The Mariners farm system got a huge boost early this morning when the Yankees and M's reached an agreement that sends top prospect Jesus Montero to Seattle in exchange for flame-throwing right-hander Michael Pineda.
Montero has been one of the hottest names on the market for a few years now and was almost included in several deals, including one that would have brought him to Seattle in exchange for Cliff Lee back in 2010.
Montero is just one of several big-name prospects that has been moved this offseason, and he's surely not going to be the last as several teams are still looking to acquire the pieces that will allow them to compete in 2012.
Let's take a quick look at the top 10 guys who have been dealt so far.
Montero was dealt to Seattle from New York, where he struggled to crack the lineup despite having one of the best bats of any minor league prospect.
In Seattle, he'll be given the opportunity to not only play everyday, but to likely try his hand at catcher. Montero's defensive ability has been questioned by just about everyone over the past few seasons, but considering he hits .300 and has 30-homer capability at the plate, it's likely that the M's will at least give him a try behind the plate.
Montero hit .328 with four homers and 12 RBI in 18 games late last season. In the minors he was a career .308 hitter who hit slugged at least 17 home runs four consecutive seasons (2008-11).
Parker was Arizona's top pitching prospect for three years, despite the fact that he underwent Tommy John surgery in 2009.
Parker flashed premium velocity and two potential above-average secondary pitches before his surgery. Despite struggling with control issues after returning to the mound in 2011, he managed to finish the season incredibly strong.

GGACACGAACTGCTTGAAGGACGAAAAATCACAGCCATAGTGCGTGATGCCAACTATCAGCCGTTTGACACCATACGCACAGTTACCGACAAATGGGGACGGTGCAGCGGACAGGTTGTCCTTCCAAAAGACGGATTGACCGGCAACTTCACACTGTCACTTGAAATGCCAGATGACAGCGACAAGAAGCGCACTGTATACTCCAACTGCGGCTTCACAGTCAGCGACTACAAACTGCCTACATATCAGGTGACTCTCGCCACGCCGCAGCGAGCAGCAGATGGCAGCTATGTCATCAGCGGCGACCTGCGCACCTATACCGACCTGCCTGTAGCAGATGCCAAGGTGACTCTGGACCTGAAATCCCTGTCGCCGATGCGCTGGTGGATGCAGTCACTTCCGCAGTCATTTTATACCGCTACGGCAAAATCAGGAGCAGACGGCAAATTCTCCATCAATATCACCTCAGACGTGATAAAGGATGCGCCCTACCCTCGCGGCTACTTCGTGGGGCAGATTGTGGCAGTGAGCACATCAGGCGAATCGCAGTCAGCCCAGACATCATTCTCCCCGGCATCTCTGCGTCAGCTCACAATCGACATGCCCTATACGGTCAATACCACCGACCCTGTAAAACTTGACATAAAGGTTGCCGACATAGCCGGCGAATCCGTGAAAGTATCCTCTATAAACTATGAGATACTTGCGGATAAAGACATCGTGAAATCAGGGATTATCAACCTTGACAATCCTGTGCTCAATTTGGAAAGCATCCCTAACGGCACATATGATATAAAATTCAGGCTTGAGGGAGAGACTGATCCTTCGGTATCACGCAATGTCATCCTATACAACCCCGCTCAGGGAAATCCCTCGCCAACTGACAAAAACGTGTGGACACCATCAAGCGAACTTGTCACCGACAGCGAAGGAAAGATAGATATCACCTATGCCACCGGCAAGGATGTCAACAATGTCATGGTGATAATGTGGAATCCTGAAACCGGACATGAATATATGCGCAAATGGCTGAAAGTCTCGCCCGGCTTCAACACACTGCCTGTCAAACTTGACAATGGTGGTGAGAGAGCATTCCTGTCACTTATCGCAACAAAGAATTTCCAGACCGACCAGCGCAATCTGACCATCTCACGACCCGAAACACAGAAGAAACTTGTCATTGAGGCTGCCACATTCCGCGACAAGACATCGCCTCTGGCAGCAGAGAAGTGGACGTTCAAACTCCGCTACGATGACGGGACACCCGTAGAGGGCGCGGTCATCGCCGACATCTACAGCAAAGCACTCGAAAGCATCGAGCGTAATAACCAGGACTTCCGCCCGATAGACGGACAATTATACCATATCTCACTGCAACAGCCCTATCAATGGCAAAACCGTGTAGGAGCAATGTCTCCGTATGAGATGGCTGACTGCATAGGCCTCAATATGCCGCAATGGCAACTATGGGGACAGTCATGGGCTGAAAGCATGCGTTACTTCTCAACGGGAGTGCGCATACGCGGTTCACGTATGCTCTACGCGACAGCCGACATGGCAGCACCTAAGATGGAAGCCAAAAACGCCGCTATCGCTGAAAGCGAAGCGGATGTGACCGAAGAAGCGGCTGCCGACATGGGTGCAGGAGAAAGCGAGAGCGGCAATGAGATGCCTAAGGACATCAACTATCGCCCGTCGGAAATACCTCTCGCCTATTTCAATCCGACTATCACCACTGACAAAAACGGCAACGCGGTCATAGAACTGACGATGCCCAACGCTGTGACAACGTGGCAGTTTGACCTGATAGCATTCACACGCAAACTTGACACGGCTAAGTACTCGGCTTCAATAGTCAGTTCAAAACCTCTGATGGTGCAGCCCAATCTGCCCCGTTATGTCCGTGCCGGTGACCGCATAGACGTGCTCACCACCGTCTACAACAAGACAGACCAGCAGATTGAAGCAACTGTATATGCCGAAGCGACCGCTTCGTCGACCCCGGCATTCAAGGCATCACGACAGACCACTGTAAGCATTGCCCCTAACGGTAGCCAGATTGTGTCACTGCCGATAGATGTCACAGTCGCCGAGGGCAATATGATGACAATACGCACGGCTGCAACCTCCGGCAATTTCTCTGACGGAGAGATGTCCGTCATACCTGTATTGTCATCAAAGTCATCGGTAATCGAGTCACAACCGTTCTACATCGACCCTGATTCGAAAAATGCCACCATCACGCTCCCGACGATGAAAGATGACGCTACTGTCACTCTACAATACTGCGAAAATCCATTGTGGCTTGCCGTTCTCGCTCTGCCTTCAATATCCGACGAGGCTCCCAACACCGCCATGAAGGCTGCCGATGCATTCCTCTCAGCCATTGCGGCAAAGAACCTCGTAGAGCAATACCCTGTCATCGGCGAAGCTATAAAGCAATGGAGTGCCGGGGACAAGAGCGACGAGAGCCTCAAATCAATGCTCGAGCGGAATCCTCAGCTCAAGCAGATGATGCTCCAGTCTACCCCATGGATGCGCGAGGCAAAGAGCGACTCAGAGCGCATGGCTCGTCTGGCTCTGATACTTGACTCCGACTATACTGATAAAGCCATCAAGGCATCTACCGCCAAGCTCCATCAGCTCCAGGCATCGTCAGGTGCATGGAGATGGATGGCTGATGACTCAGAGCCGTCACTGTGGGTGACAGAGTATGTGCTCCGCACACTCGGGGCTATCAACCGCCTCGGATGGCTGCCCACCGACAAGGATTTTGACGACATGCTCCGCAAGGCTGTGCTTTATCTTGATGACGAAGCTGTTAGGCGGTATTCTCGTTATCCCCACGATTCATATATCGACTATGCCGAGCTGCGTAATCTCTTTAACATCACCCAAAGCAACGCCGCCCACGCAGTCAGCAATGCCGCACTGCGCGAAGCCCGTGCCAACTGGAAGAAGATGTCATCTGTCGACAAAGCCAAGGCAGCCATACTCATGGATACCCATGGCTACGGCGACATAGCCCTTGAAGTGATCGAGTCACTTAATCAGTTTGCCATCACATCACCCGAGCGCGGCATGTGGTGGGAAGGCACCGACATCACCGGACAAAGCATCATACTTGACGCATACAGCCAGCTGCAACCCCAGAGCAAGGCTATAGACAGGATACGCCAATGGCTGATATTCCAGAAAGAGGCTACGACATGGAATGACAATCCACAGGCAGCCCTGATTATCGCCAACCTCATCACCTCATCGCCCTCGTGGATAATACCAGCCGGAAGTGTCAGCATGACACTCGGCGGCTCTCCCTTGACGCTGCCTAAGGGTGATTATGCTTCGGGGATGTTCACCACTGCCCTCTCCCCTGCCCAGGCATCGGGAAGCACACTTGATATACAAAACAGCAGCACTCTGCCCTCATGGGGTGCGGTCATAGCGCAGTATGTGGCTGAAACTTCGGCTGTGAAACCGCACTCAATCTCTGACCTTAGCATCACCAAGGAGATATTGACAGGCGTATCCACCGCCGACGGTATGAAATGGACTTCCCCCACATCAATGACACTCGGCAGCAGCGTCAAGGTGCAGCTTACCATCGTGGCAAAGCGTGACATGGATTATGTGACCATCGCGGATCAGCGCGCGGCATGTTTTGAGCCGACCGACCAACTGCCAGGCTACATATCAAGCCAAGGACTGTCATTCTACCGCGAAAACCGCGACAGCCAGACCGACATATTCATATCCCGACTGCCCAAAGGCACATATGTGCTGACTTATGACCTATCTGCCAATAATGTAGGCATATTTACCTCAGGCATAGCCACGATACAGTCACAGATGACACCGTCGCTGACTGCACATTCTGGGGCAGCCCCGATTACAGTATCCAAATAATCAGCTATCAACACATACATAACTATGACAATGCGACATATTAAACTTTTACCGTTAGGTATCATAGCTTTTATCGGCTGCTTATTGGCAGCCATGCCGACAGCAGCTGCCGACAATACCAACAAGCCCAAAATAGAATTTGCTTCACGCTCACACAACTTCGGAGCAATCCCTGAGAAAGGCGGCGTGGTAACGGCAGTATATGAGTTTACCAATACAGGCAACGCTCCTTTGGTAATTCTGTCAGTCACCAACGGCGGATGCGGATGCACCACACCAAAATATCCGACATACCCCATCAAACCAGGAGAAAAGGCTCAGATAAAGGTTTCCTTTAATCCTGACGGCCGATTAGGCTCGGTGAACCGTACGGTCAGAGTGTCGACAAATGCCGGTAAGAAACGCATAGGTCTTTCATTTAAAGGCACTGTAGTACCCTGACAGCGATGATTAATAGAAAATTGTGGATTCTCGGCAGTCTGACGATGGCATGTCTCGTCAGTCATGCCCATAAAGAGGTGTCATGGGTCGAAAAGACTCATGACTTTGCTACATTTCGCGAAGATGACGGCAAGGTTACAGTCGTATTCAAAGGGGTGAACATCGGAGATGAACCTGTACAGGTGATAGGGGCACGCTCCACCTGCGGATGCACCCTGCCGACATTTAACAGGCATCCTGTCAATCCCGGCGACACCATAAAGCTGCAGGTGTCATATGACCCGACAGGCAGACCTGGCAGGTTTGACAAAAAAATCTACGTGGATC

He made his big-league debut in September, tossing five shutout innings.
Parker was deemed expendable when the Diamondbacks selected two pitchers in the top seven picks of the 2011 draft (Trevor Bauer and Archie Bradley), both of whom have arguably a higher ceiling than the 23-year-old from Fort Wayne, Indiana.
Parker instantly gives credibility to an Oakland farm system that has been lacking depth on the mound ever since graduating Gio Gonzalez, Trevor Cahill and Brett Anderson to the majors.
Rizzo went through quite the ringer this winter. After being practically handed the Padres' first base job for 2012, he was dealt a blow to his confidence when San Diego acquired first baseman Yonder Alonso from Cincinnati.
Weeks later, he was dealt to Chicago in exchange for reliever Andrew Cashner.
The move reunites Rizzo with the GM who drafted him back in 2007, Theo Epstein. Both men were in Boston back then, and the trade makes you think that maybe Epstein regretted the deal that brought Adrian Gonzalez to Boston back in 2010.
Rizzo won't immediately be rushed to the majors, instead getting some more seasoning at Triple-A at the behest of former Padres assistant GM Jed Hoyer, who like Rizzo, made the move from Boston to San Diego a few years ago.
The Padres made quite the move dealing starter Mat Latos to Cincinnati. In return they received two of the game's top prospects at their respective positions: catcher Yasmani Grandal and first baseman Yonder Alonso.
For a while after the trade it was assumed that Alonso would have to continue to try to learn the nuances of the outfield. After all, San Diego already had a franchise first baseman in former Red Sox Anthony Rizzo. The Padres solved that problem by dealing Rizzo to Chicago, opening up the door for Alonso to come in and win the first base job.
Alonso had little left to prove in Cincinnati, proving himself to be one of the best hitters in the minor leagues, while complementing his all-around game with some of the best plate discipline as well.
No longer blocked for the first time in his career (Joey Votto in Cincinnati, Rizzo in San Diego), Alonso will finally be given the opportunity to shine.
The Reds clearly thought highly enough of Grandal's skills that they had no qualms about handing him a multi-million-dollar bonus and a big-league contract in 2010, despite the fact that they had Devin Mesoraco in the pipeline.